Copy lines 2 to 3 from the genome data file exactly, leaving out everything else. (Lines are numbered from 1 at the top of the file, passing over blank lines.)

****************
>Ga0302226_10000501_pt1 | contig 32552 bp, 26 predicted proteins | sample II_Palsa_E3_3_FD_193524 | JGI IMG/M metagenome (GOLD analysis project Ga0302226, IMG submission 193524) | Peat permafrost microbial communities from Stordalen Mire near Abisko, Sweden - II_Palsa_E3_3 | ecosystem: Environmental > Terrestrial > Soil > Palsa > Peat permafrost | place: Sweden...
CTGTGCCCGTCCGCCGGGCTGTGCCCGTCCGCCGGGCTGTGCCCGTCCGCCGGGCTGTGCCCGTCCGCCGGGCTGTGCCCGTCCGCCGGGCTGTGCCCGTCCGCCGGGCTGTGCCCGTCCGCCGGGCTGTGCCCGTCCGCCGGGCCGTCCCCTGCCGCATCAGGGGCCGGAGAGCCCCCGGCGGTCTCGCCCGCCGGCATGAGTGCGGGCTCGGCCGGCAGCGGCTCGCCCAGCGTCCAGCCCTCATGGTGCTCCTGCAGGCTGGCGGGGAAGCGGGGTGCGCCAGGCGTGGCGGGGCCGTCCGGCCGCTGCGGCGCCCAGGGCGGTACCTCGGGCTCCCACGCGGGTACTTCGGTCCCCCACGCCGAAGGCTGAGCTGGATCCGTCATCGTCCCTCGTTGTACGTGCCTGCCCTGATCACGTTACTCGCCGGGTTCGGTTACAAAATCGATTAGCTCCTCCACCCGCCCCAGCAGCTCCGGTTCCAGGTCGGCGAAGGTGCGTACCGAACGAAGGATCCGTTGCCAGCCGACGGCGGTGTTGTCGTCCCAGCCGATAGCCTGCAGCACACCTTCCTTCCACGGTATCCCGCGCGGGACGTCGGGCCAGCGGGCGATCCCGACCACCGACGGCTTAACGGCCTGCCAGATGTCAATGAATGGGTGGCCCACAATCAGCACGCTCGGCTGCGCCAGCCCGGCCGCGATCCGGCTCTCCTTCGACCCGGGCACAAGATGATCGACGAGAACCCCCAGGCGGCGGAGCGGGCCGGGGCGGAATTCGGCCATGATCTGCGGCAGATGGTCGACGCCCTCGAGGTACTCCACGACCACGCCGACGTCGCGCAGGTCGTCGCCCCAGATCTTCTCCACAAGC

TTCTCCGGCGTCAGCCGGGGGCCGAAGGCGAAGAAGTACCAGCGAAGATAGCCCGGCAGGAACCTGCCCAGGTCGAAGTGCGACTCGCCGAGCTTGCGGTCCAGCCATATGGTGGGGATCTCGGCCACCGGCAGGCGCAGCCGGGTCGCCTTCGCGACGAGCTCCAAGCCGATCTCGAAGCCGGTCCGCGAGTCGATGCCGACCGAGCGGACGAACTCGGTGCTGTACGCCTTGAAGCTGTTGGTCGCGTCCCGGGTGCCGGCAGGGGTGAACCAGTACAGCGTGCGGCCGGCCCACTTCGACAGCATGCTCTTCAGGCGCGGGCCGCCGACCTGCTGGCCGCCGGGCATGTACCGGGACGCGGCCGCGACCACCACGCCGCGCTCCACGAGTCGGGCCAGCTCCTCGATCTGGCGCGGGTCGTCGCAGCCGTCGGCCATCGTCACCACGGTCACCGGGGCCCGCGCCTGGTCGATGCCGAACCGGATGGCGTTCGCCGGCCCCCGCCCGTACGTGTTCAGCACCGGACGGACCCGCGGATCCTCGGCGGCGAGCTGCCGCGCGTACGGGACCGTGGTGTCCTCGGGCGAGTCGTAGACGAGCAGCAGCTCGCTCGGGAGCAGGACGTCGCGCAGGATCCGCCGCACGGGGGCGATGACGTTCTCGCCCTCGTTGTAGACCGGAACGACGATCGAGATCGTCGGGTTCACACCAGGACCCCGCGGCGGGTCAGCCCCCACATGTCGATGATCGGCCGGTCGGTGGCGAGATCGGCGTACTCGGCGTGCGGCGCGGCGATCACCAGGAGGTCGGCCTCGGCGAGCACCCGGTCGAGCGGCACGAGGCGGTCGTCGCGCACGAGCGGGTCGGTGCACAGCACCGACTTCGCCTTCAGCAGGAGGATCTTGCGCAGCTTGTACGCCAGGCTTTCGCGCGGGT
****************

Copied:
CTGTGCCCGTCCGCCGGGCTGTGCCCGTCCGCCGGGCTGTGCCCGTCCGCCGGGCTGTGCCCGTCCGCCGGGCTGTGCCCGTCCGCCGGGCTGTGCCCGTCCGCCGGGCTGTGCCCGTCCGCCGGGCTGTGCCCGTCCGCCGGGCCGTCCCCTGCCGCATCAGGGGCCGGAGAGCCCCCGGCGGTCTCGCCCGCCGGCATGAGTGCGGGCTCGGCCGGCAGCGGCTCGCCCAGCGTCCAGCCCTCATGGTGCTCCTGCAGGCTGGCGGGGAAGCGGGGTGCGCCAGGCGTGGCGGGGCCGTCCGGCCGCTGCGGCGCCCAGGGCGGTACCTCGGGCTCCCACGCGGGTACTTCGGTCCCCCACGCCGAAGGCTGAGCTGGATCCGTCATCGTCCCTCGTTGTACGTGCCTGCCCTGATCACGTTACTCGCCGGGTTCGGTTACAAAATCGATTAGCTCCTCCACCCGCCCCAGCAGCTCCGGTTCCAGGTCGGCGAAGGTGCGTACCGAACGAAGGATCCGTTGCCAGCCGACGGCGGTGTTGTCGTCCCAGCCGATAGCCTGCAGCACACCTTCCTTCCACGGTATCCCGCGCGGGACGTCGGGCCAGCGGGCGATCCCGACCACCGACGGCTTAACGGCCTGCCAGATGTCAATGAATGGGTGGCCCACAATCAGCACGCTCGGCTGCGCCAGCCCGGCCGCGATCCGGCTCTCCTTCGACCCGGGCACAAGATGATCGACGAGAACCCCCAGGCGGCGGAGCGGGCCGGGGCGGAATTCGGCCATGATCTGCGGCAGATGGTCGACGCCCTCGAGGTACTCCACGACCACGCCGACGTCGCGCAGGTCGTCGCCCCAGATCTTCTCCACAAGC

TTCTCCGGCGTCAGCCGGGGGCCGAAGGCGAAGAAGTACCAGCGAAGATAGCCCGGCAGGAACCTGCCCAGGTCGAAGTGCGACTCGCCGAGCTTGCGGTCCAGCCATATGGTGGGGATCTCGGCCACCGGCAGGCGCAGCCGGGTCGCCTTCGCGACGAGCTCCAAGCCGATCTCGAAGCCGGTCCGCGAGTCGATGCCGACCGAGCGGACGAACTCGGTGCTGTACGCCTTGAAGCTGTTGGTCGCGTCCCGGGTGCCGGCAGGGGTGAACCAGTACAGCGTGCGGCCGGCCCACTTCGACAGCATGCTCTTCAGGCGCGGGCCGCCGACCTGCTGGCCGCCGGGCATGTACCGGGACGCGGCCGCGACCACCACGCCGCGCTCCACGAGTCGGGCCAGCTCCTCGATCTGGCGCGGGTCGTCGCAGCCGTCGGCCATCGTCACCACGGTCACCGGGGCCCGCGCCTGGTCGATGCCGAACCGGATGGCGTTCGCCGGCCCCCGCCCGTACGTGTTCAGCACCGGACGGACCCGCGGATCCTCGGCGGCGAGCTGCCGCGCGTACGGGACCGTGGTGTCCTCGGGCGAGTCGTAGACGAGCAGCAGCTCGCTCGGGAGCAGGACGTCGCGCAGGATCCGCCGCACGGGGGCGATGACGTTCTCGCCCTCGTTGTAGACCGGAACGACGATCGAGATCGTCGGGTTCACACCAGGACCCCGCGGCGGGTCAGCCCCCACATGTCGATGATCGGCCGGTCGGTGGCGAGATCGGCGTACTCGGCGTGCGGCGCGGCGATCACCAGGAGGTCGGCCTCGGCGAGCACCCGGTCGAGCGGCACGAGGCGGTCGTCGCGCACGAGCGGGTCGGTGCACAGCACCGACTTCGCCTTCAGCAGGAGGATCTTGCGCAGCTTGTACGCCAGGCTTTCGCGCGGGT